top of page
155 mm Marra Mamba Tiger Eye from Pilbara , Western Australia
Hamersley Ranges, Pilbara region, Australia
Size: 155x59x8 mm (171,8 gr.)
Marra Mamba Tiger Eye is a rare variety of Tiger Eye found only in the Hamersley Ranges of the Pilbara region in Western Australia. Only two deposits have ever produced “true” Mara Mamba, a rare type with reds, blues, yellows, gold, and greens.
It has an old label. It is possible to remove it, but because the label is old I choose to have it on. On the backside, there is a very thin layer of black felt glued to the backside. Small hits would easily break the piece, so the layer of felt is to prevent this.
The specimen has a beautiful color play, please watch the video to get a better view.
About 25 years ago my father went to Australia where he bought some different minerals. I am not sure but I assume he bought this item back then.
Mara Mamba is extremely old, forming when the Earth was very young and had little to no oxygen in its atmosphere. Oxygen-producing photosynthetic bacteria evolved more than 2700 million years ago and gave off oxygen as a waste product. This oxygen built up in the atmosphere and dissolved in the seawater. When iron, produced mainly from huge submarine volcanoes came in contact with this oxygen, it precipitated as iron oxide in the sea floor and resulted in iron-rich and silica-rich bands, which are now classified as banded iron formations (BIFs).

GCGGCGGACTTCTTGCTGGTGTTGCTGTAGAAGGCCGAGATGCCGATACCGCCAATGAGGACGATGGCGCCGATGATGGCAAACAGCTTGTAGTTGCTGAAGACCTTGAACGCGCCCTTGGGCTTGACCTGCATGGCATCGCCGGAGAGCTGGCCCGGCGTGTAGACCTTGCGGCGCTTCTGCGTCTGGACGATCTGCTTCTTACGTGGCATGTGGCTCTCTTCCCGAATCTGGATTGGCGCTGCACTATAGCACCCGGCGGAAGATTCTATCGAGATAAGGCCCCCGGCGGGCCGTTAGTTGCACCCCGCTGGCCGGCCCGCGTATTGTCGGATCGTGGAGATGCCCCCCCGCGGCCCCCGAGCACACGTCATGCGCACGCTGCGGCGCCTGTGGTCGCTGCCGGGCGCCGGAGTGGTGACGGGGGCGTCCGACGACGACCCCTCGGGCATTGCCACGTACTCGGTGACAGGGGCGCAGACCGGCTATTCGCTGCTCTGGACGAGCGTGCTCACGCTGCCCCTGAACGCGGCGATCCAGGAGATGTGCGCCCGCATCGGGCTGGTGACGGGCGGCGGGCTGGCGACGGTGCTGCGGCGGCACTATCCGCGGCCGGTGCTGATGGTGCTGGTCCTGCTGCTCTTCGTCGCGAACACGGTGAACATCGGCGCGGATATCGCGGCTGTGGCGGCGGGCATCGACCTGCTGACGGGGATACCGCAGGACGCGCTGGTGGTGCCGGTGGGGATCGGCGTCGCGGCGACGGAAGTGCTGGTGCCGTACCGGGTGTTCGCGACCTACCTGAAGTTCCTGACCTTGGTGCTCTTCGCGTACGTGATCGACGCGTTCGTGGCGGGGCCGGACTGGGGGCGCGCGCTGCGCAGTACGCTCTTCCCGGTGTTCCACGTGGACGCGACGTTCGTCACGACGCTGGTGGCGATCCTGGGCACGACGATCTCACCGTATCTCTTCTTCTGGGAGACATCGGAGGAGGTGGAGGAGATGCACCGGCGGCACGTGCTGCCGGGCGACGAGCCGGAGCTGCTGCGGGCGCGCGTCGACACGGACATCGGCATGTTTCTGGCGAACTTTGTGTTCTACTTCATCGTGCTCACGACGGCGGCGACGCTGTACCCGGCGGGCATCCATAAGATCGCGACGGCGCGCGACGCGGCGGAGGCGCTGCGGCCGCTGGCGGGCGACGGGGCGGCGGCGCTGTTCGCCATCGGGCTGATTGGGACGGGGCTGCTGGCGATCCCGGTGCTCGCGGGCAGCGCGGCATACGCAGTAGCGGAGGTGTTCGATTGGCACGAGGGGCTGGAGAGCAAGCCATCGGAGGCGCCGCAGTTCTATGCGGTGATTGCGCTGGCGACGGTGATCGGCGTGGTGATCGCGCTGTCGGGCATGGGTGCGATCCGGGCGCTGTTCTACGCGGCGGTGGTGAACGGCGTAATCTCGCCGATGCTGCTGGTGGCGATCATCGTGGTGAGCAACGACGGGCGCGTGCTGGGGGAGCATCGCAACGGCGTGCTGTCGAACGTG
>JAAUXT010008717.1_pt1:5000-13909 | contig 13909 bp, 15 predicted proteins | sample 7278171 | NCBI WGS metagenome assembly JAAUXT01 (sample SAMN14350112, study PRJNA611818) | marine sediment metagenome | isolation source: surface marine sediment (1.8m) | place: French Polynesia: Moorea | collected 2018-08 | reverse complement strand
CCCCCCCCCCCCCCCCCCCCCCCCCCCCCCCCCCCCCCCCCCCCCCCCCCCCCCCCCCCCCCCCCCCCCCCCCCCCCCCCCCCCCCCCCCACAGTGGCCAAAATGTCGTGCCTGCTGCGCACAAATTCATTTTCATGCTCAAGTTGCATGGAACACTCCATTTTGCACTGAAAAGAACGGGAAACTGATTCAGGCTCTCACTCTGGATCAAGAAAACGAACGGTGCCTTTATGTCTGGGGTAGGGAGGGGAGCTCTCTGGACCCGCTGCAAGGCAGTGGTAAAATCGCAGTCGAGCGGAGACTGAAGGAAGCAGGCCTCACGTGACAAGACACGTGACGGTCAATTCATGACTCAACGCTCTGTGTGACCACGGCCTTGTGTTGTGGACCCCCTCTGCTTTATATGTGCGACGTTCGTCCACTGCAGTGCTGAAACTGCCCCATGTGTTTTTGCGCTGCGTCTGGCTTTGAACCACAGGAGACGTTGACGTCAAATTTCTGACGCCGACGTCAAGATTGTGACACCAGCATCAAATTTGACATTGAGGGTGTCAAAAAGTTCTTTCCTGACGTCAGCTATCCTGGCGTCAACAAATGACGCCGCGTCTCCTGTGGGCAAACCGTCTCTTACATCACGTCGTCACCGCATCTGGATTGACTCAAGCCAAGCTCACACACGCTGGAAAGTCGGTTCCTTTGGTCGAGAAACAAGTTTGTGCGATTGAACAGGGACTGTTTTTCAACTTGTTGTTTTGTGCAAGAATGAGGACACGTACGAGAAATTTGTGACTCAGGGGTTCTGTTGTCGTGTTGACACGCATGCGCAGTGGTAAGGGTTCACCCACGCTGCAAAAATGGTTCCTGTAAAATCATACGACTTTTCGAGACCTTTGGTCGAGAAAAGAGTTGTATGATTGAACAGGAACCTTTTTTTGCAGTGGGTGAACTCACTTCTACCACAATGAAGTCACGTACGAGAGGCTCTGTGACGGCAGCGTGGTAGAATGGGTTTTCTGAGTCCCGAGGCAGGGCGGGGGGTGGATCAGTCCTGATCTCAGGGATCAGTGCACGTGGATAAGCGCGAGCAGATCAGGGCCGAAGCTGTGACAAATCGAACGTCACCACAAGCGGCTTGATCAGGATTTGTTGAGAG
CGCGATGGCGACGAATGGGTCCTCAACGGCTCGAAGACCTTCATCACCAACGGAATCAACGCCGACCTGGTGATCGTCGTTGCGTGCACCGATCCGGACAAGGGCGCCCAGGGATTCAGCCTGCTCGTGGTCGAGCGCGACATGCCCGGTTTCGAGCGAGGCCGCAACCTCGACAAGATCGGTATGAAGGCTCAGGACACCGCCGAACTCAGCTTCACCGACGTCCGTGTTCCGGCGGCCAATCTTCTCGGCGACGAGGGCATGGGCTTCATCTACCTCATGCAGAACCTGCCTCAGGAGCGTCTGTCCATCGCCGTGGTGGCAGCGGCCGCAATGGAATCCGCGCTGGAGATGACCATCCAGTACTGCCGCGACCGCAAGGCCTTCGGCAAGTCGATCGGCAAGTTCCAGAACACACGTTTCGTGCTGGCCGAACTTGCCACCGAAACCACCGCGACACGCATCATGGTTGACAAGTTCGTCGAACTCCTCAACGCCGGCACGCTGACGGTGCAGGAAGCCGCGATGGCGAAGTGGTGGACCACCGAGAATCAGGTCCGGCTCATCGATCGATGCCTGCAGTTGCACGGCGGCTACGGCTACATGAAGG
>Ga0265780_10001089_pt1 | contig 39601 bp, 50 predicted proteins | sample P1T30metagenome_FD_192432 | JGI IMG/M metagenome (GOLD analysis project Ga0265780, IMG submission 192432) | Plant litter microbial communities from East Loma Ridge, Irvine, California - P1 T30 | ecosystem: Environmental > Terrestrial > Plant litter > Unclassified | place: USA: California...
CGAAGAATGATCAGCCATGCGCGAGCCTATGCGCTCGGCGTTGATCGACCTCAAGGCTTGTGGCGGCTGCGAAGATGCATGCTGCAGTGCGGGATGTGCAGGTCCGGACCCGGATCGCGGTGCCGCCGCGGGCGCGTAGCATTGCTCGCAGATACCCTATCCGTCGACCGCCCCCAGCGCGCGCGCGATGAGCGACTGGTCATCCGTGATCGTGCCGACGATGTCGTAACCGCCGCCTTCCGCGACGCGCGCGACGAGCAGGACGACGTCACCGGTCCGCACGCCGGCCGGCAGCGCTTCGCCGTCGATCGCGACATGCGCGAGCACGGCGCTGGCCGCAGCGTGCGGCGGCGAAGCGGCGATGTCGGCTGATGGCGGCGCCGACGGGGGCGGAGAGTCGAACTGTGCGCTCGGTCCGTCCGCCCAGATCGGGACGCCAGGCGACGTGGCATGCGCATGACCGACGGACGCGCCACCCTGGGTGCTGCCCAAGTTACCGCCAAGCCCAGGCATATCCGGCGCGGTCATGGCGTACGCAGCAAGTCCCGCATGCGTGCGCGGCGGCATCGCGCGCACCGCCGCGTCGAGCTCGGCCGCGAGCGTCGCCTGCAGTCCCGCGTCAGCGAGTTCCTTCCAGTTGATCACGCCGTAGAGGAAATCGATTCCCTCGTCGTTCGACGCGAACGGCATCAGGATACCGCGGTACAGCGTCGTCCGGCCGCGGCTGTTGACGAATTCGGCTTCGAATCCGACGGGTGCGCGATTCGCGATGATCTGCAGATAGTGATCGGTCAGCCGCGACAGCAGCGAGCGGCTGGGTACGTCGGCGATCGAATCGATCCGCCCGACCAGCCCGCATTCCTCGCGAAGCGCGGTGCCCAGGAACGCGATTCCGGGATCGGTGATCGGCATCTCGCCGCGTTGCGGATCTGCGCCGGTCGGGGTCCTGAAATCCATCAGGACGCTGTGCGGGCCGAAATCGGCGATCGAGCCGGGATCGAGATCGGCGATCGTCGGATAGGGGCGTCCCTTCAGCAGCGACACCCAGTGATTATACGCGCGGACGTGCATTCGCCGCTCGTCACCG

Burial and heating brought about crystallization of these layers and solutions carrying sodium penetrated through some layers, causing Riebeckite to form. Earth movements throughout the millions of years caused folding and faulting to occur, distortion the layers. Heated fluids passed through the rock and dissolved material and redeposited it elsewhere. The fibrous Riebeckite crystals were replaced by silica with fine dusts of yellow Goethite. These fibrous bands lead Tiger Eye to be classified as a chatoyant gemstone (classification for those minerals with a silky luster caused by fibrous bands).
About 2000 million years ago, the Pilbara and many other very old pieces of the continental crust were joined together in a supercontinent. When this supercontinent finally began to break up, waters heated by volcanic activity dissolved much silica from the banded iron formation, leaving huge iron ore deposits of almost pure hematite.
Green: A mixture of blue Riebeckite and yellow goethite
Black: Hematite and Magnetite
bottom of page